….

Mercedes’ union-busting program included doling out carrots. In February, a month after workers reached 30 percent on union cards, the company announced it would hike the top pay by $2 and eliminate the wage tiers, so now everyone would top out at $34 after four years.

Michael Göbel, president and CEO of Mercedes-Benz U.S. International, stepped down in a video message that workers were shown in April. Göbel had groused in a captive-audience meeting about a worker’s claim that Mercedes had come here for the “Alabama discount”: low wages. The top pay of $34 may appear high, but not compared to $43 for production workers at Ford by the contract’s end in 2028.

Though his departure showed the union drive was already getting results, the firing of Göbel swayed some workers into the “no” column. Kochlowski circulated a letter the first day of voting thanking workers for a “warm welcome,” promising vague things like “to make this a place you’re proud to work,” and imploring them to give him a chance. He had walked the floor the last two weeks talking to literally thousands of workers and making promises.

“People bought that bullshit about the new CEO,” said David Johnston, a battery worker on the organizing committee. “We needed every vote we could get to win, especially in plant two [the non-electric vehicle plant]. But unfortunately workers flipped. The fight is far from over.”

For its last-ditch union-busting effort, Mercedes called in divine intervention in the form of a video message from Reverend Matthew Wilson, a pastor of the Providence Missionary Baptist Church in Marion, Alabama, and a city councilperson for Tuscaloosa.

In the video, Rev. Wilson implored workers to give Kochlowski a chance, saying “the legacy of the state of Alabama is counting” on it. The reverend also walked around the shop floor talking to workers one on one.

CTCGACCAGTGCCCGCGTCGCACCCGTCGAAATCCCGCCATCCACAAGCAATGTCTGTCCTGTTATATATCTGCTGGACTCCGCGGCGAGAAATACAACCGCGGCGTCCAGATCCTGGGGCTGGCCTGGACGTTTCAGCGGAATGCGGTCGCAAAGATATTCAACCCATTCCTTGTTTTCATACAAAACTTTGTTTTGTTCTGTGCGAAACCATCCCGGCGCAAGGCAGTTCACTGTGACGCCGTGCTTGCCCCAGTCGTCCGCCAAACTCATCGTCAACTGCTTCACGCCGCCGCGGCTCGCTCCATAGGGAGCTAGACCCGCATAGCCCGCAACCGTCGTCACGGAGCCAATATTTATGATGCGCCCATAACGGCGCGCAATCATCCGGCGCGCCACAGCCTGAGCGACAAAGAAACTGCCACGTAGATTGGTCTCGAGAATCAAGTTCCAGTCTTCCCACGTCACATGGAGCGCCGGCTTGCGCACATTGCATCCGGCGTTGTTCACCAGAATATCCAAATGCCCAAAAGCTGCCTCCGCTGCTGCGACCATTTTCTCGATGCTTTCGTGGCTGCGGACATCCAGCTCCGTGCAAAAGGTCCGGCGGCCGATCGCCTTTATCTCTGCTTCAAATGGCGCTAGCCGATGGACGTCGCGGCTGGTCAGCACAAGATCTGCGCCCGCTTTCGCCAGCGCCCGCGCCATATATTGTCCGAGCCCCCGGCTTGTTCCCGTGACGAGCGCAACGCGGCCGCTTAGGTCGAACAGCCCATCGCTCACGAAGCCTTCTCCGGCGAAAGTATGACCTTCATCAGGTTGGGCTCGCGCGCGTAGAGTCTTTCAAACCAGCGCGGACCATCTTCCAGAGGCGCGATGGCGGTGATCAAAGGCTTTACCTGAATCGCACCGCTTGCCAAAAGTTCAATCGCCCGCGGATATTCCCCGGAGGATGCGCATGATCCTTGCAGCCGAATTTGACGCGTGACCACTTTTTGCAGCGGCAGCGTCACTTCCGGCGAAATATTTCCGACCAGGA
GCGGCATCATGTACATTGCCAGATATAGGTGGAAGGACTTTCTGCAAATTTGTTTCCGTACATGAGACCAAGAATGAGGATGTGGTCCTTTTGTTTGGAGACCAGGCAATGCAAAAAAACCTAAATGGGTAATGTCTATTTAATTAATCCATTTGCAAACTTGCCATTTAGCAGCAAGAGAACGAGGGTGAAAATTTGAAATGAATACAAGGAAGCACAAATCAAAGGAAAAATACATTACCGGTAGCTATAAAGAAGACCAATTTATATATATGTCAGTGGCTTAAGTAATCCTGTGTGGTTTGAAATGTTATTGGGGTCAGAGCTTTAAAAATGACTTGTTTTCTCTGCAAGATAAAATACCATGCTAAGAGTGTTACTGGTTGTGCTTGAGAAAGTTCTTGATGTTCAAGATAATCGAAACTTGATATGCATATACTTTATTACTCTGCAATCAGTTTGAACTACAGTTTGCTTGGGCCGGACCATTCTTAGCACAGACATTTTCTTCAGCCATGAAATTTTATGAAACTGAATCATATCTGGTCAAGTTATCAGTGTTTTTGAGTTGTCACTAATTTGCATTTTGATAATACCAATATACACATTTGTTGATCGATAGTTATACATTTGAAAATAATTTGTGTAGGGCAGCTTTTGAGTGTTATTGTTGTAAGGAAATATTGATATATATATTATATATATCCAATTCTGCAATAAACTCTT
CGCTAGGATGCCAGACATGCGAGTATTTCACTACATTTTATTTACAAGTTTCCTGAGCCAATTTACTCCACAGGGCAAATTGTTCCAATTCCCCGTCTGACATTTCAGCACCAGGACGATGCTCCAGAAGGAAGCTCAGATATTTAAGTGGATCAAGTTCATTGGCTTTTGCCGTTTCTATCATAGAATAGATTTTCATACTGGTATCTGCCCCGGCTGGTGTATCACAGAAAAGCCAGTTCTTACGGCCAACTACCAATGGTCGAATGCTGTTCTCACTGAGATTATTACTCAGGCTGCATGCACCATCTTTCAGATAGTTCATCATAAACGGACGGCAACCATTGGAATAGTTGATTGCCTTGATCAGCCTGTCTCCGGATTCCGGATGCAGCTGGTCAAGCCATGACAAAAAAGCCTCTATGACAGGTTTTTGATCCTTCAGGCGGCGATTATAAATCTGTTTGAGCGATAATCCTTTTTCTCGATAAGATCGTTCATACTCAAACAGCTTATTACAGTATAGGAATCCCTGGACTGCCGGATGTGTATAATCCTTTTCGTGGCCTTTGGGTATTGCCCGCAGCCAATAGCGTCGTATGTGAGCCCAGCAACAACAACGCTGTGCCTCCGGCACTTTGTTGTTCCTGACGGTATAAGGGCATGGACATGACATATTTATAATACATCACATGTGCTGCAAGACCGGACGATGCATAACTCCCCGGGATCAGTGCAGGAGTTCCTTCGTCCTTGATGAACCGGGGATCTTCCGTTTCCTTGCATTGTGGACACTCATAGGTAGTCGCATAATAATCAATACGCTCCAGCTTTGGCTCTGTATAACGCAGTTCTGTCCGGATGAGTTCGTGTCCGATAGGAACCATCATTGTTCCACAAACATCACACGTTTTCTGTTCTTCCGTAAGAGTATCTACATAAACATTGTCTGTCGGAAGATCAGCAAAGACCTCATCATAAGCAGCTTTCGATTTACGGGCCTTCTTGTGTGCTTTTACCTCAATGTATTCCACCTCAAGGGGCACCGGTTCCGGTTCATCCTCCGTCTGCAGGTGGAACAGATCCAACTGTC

“This is a strategy as old as unions,” said Kate Bronfenbrenner of the Cornell University School of Industrial Labor Relations. Indeed, in the 1930s Henry Ford recruited Black pastors to recommend new-hires and oppose the UAW at his Ford Rouge plant outside Detroit.

“Particularly in towns dominated by a very large corporation,” Bronfenbrenner said, “companies give enough money to churches to purchase their long-term loyalty, and rely on the church leaders to preach an anti-union message.”

“They had everything, except the guys in the mob movies with the billy clubs doing the union-busting,” said Lett.

The minister actually walking the shop floor. Again, I hope he got paid. I am sure he did and I am sure it was minimum a good hefty five figures, if not six.

A lot of workers are also very soft yes votes. If someone is bugging you about signing a union card, you might do it just so they leave you alone, but it doesn’t mean much to you. The UAW clearly did not do a good enough job organizing on a day-to-day basis with the soft yes votes. That is a big error. It also seems that a lot of the organizing was taking place on Zoom because people live in such a wide radius in the country around the plant. That’s not real organizing and it also means that every one of those meetings was recorded and sent to the company. Even my union would never hold a meeting on zoom and we haven’t had to strike in 45 years.

It does sound like the UAW is handling this right. They are going to file for another election in a year. That’s NLRB rules for elections–you have to wait a year. Over time, they will probably see it through. Of course the new CEO isn’t going to do a damn thing for those workers. But it can often take time to see it through, especially in places like Alabama where there aren’t that many unions and where there aren’t a lot of good paying jobs for working class folks. The next likely election is the Hyundai plant, also in Alabama. I don’t know what the status of that is now. But the idea that many of us were hoping that the UAW would go in and sweep the South and start rebuilding the American labor movement, well, that’s simply not going to happen. It’s a long, hard struggle. So you just have to keep going.

Still, it was a tough weekend.